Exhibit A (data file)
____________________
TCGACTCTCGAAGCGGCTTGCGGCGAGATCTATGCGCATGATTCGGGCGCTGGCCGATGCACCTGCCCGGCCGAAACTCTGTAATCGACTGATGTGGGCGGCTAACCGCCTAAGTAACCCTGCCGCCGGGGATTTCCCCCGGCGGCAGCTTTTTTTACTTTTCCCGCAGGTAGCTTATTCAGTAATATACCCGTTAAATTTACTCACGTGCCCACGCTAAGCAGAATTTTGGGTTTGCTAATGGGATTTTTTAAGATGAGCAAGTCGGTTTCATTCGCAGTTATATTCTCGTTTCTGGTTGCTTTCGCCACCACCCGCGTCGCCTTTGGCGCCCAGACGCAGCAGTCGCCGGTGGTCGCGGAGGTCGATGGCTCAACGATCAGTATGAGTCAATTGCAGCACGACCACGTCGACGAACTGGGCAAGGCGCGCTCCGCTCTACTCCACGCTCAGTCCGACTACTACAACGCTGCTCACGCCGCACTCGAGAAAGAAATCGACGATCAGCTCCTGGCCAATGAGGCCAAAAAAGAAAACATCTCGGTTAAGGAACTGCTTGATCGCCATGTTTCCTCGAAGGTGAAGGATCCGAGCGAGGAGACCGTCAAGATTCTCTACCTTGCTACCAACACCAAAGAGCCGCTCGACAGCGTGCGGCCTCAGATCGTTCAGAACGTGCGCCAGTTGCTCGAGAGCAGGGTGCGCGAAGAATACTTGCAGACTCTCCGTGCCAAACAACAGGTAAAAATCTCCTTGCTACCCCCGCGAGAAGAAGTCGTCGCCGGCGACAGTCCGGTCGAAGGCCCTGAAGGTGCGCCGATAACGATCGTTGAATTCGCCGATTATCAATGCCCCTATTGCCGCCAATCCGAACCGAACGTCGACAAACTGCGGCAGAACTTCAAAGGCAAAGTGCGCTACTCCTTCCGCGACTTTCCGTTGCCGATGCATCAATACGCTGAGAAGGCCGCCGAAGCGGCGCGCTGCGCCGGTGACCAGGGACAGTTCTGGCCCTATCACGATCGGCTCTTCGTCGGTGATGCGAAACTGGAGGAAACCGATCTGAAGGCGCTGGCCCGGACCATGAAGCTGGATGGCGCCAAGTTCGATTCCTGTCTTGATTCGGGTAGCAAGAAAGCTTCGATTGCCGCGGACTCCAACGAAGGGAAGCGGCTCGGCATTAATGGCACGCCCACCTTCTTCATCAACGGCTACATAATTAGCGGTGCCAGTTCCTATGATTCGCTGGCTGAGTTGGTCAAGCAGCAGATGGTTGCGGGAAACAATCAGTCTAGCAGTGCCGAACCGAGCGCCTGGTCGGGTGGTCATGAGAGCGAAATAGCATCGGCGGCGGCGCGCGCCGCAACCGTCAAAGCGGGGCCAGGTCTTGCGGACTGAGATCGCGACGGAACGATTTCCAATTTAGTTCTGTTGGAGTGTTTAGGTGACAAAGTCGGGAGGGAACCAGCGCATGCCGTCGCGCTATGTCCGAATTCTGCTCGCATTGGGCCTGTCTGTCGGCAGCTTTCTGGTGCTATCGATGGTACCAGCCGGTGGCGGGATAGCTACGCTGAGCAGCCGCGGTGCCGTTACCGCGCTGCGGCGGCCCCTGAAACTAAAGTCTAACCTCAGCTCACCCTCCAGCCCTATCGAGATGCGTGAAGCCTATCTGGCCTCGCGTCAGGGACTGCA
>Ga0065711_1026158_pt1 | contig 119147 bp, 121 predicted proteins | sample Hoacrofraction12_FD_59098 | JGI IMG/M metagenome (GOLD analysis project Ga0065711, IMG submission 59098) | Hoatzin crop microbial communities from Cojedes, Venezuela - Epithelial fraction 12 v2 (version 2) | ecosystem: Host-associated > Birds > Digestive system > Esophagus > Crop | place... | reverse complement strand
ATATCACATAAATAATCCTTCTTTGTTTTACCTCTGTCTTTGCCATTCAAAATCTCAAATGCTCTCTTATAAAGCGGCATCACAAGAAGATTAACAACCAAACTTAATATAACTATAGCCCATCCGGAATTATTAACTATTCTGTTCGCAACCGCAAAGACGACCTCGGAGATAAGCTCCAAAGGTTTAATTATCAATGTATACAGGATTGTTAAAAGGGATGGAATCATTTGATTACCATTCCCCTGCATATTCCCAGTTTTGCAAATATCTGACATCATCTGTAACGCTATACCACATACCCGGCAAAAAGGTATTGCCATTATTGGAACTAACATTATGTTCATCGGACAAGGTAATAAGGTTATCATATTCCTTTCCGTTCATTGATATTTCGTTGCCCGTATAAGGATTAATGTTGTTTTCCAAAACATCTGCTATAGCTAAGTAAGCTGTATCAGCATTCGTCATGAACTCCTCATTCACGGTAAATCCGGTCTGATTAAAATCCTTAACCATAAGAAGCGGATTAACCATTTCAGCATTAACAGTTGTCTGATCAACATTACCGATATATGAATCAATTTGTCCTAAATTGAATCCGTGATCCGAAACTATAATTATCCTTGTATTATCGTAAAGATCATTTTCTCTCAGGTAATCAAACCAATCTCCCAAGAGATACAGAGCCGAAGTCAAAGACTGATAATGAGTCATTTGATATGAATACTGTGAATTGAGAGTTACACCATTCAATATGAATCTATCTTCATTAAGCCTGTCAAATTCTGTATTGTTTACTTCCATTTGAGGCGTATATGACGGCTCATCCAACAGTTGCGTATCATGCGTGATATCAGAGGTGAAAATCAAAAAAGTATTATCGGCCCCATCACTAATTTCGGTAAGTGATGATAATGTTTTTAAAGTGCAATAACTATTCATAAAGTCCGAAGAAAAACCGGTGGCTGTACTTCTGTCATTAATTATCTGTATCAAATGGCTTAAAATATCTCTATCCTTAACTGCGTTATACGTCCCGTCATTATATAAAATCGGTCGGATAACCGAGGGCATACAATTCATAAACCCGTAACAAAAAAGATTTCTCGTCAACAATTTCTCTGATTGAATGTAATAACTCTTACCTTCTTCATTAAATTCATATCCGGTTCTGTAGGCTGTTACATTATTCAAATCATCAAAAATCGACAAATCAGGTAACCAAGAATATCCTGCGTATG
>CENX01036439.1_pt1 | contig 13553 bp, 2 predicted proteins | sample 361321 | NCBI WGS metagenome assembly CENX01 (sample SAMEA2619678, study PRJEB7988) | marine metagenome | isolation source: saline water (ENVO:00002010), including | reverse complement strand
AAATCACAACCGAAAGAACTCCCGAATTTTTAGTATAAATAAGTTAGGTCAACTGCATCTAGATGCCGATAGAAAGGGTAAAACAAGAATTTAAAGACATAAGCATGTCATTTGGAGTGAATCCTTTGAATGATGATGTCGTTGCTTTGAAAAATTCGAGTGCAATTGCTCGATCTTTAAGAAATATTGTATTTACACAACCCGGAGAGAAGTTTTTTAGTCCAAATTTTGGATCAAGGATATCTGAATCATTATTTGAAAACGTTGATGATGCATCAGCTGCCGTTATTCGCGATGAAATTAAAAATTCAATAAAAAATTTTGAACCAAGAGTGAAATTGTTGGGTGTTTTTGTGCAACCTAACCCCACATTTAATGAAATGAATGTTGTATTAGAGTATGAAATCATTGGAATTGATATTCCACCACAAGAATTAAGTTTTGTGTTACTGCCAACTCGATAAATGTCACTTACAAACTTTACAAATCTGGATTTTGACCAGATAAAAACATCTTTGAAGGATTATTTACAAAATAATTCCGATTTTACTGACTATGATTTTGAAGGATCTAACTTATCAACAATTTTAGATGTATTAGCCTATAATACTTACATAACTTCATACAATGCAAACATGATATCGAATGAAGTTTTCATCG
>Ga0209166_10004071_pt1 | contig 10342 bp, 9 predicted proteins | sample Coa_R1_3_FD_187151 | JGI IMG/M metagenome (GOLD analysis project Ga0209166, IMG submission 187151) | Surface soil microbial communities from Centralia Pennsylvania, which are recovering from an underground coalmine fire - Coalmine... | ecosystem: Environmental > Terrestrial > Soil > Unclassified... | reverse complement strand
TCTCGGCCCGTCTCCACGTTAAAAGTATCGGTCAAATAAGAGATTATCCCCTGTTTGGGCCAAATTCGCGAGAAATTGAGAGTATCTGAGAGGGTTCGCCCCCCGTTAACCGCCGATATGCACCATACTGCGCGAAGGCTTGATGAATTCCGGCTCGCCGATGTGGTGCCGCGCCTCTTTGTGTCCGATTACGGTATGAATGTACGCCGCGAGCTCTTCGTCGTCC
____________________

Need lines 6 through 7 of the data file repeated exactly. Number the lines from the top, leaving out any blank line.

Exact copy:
>Ga0209166_10004071_pt1 | contig 10342 bp, 9 predicted proteins | sample Coa_R1_3_FD_187151 | JGI IMG/M metagenome (GOLD analysis project Ga0209166, IMG submission 187151) | Surface soil microbial communities from Centralia Pennsylvania, which are recovering from an underground coalmine fire - Coalmine... | ecosystem: Environmental > Terrestrial > Soil > Unclassified... | reverse complement strand
TCTCGGCCCGTCTCCACGTTAAAAGTATCGGTCAAATAAGAGATTATCCCCTGTTTGGGCCAAATTCGCGAGAAATTGAGAGTATCTGAGAGGGTTCGCCCCCCGTTAACCGCCGATATGCACCATACTGCGCGAAGGCTTGATGAATTCCGGCTCGCCGATGTGGTGCCGCGCCTCTTTGTGTCCGATTACGGTATGAATGTACGCCGCGAGCTCTTCGTCGTCC